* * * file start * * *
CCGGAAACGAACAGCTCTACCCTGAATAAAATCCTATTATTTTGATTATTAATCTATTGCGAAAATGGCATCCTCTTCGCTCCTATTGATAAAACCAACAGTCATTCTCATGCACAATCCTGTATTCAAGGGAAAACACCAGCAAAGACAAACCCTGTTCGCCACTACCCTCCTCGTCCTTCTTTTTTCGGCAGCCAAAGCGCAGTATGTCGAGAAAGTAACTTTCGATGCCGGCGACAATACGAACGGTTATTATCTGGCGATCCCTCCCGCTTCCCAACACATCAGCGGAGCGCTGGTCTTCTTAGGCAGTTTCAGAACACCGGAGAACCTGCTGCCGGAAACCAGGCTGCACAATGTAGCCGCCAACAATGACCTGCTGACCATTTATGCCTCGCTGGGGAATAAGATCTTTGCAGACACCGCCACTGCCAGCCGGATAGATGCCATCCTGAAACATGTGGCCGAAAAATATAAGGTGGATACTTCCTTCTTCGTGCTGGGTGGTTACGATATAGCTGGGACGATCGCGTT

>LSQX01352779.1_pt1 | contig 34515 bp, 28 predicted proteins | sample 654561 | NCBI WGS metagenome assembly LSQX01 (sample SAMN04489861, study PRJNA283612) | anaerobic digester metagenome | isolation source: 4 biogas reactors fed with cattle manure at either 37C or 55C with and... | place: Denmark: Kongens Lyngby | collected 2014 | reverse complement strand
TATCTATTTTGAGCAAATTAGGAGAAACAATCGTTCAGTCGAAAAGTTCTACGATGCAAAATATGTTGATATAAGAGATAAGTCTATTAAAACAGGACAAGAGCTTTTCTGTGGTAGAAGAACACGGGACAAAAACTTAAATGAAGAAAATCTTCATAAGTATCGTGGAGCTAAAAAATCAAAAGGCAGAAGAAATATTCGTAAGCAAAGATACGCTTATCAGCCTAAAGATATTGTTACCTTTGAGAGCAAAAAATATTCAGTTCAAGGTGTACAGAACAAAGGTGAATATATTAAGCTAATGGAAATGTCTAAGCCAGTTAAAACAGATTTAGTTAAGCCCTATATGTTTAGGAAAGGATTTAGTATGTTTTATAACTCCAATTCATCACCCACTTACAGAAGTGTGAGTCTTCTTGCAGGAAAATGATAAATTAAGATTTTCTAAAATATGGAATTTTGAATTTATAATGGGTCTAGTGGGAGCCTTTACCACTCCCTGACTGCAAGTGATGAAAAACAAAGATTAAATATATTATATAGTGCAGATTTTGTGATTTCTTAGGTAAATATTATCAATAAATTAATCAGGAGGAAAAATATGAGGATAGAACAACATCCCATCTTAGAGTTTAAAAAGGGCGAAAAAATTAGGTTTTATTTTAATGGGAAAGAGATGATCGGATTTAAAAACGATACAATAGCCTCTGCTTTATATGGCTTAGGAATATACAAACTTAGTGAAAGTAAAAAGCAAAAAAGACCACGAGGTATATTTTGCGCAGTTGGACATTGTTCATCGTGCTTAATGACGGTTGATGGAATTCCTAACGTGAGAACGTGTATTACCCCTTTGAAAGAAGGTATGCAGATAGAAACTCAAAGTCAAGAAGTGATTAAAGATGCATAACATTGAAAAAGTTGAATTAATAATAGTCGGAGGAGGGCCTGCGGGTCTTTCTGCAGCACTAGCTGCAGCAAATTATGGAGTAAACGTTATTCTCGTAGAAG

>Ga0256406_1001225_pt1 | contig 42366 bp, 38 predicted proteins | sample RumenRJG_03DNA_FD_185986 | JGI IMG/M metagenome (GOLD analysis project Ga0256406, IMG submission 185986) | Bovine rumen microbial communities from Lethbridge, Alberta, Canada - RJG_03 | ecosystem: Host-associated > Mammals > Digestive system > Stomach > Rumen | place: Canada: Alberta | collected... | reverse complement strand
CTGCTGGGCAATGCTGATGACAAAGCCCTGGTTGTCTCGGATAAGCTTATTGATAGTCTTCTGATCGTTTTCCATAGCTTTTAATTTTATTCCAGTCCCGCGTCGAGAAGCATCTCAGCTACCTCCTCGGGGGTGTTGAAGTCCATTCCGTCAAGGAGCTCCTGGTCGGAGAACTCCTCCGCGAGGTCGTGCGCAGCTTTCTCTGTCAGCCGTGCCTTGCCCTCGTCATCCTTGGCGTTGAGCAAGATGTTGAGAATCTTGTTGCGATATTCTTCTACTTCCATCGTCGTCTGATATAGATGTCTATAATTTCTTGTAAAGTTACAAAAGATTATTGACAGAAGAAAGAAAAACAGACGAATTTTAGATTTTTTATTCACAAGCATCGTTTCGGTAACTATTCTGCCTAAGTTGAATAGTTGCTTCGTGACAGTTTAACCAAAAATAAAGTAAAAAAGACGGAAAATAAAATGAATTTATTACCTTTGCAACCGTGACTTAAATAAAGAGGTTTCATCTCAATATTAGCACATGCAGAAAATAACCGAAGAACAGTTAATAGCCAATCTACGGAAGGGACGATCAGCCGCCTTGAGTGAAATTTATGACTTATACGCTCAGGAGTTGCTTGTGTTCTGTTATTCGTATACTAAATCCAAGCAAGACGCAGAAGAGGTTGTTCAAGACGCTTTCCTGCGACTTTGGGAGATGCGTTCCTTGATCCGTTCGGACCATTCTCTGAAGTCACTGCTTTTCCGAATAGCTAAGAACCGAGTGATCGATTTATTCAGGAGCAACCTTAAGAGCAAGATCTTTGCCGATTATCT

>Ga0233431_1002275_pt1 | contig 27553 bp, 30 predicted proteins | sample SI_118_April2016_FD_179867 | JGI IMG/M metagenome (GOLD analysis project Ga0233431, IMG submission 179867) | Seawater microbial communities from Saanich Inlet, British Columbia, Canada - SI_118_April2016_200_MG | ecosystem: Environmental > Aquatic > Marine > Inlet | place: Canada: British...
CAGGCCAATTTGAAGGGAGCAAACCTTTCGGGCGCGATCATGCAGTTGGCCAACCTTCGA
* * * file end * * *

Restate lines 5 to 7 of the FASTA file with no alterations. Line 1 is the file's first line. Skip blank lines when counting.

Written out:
CTGCTGGGCAATGCTGATGACAAAGCCCTGGTTGTCTCGGATAAGCTTATTGATAGTCTTCTGATCGTTTTCCATAGCTTTTAATTTTATTCCAGTCCCGCGTCGAGAAGCATCTCAGCTACCTCCTCGGGGGTGTTGAAGTCCATTCCGTCAAGGAGCTCCTGGTCGGAGAACTCCTCCGCGAGGTCGTGCGCAGCTTTCTCTGTCAGCCGTGCCTTGCCCTCGTCATCCTTGGCGTTGAGCAAGATGTTGAGAATCTTGTTGCGATATTCTTCTACTTCCATCGTCGTCTGATATAGATGTCTATAATTTCTTGTAAAGTTACAAAAGATTATTGACAGAAGAAAGAAAAACAGACGAATTTTAGATTTTTTATTCACAAGCATCGTTTCGGTAACTATTCTGCCTAAGTTGAATAGTTGCTTCGTGACAGTTTAACCAAAAATAAAGTAAAAAAGACGGAAAATAAAATGAATTTATTACCTTTGCAACCGTGACTTAAATAAAGAGGTTTCATCTCAATATTAGCACATGCAGAAAATAACCGAAGAACAGTTAATAGCCAATCTACGGAAGGGACGATCAGCCGCCTTGAGTGAAATTTATGACTTATACGCTCAGGAGTTGCTTGTGTTCTGTTATTCGTATACTAAATCCAAGCAAGACGCAGAAGAGGTTGTTCAAGACGCTTTCCTGCGACTTTGGGAGATGCGTTCCTTGATCCGTTCGGACCATTCTCTGAAGTCACTGCTTTTCCGAATAGCTAAGAACCGAGTGATCGATTTATTCAGGAGCAACCTTAAGAGCAAGATCTTTGCCGATTATCT

>Ga0233431_1002275_pt1 | contig 27553 bp, 30 predicted proteins | sample SI_118_April2016_FD_179867 | JGI IMG/M metagenome (GOLD analysis project Ga0233431, IMG submission 179867) | Seawater microbial communities from Saanich Inlet, British Columbia, Canada - SI_118_April2016_200_MG | ecosystem: Environmental > Aquatic > Marine > Inlet | place: Canada: British...
CAGGCCAATTTGAAGGGAGCAAACCTTTCGGGCGCGATCATGCAGTTGGCCAACCTTCGA